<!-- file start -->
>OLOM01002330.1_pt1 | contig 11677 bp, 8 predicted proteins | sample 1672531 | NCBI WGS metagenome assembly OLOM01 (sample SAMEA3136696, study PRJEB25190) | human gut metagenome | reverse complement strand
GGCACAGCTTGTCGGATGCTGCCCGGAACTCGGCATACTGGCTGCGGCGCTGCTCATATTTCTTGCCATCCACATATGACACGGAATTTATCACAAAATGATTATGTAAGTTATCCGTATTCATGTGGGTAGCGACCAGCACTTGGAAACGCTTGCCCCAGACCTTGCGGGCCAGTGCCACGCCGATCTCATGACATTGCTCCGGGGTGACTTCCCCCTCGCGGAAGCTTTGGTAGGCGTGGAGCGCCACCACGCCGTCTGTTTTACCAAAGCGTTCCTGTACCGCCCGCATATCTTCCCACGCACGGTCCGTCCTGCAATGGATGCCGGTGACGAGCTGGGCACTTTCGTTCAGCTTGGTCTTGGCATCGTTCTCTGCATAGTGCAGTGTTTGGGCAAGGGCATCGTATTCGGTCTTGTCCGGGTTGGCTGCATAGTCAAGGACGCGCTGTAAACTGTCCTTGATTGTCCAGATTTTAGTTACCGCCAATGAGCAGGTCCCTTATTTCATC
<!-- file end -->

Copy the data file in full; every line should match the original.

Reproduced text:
>OLOM01002330.1_pt1 | contig 11677 bp, 8 predicted proteins | sample 1672531 | NCBI WGS metagenome assembly OLOM01 (sample SAMEA3136696, study PRJEB25190) | human gut metagenome | reverse complement strand
GGCACAGCTTGTCGGATGCTGCCCGGAACTCGGCATACTGGCTGCGGCGCTGCTCATATTTCTTGCCATCCACATATGACACGGAATTTATCACAAAATGATTATGTAAGTTATCCGTATTCATGTGGGTAGCGACCAGCACTTGGAAACGCTTGCCCCAGACCTTGCGGGCCAGTGCCACGCCGATCTCATGACATTGCTCCGGGGTGACTTCCCCCTCGCGGAAGCTTTGGTAGGCGTGGAGCGCCACCACGCCGTCTGTTTTACCAAAGCGTTCCTGTACCGCCCGCATATCTTCCCACGCACGGTCCGTCCTGCAATGGATGCCGGTGACGAGCTGGGCACTTTCGTTCAGCTTGGTCTTGGCATCGTTCTCTGCATAGTGCAGTGTTTGGGCAAGGGCATCGTATTCGGTCTTGTCCGGGTTGGCTGCATAGTCAAGGACGCGCTGTAAACTGTCCTTGATTGTCCAGATTTTAGTTACCGCCAATGAGCAGGTCCCTTATTTCATC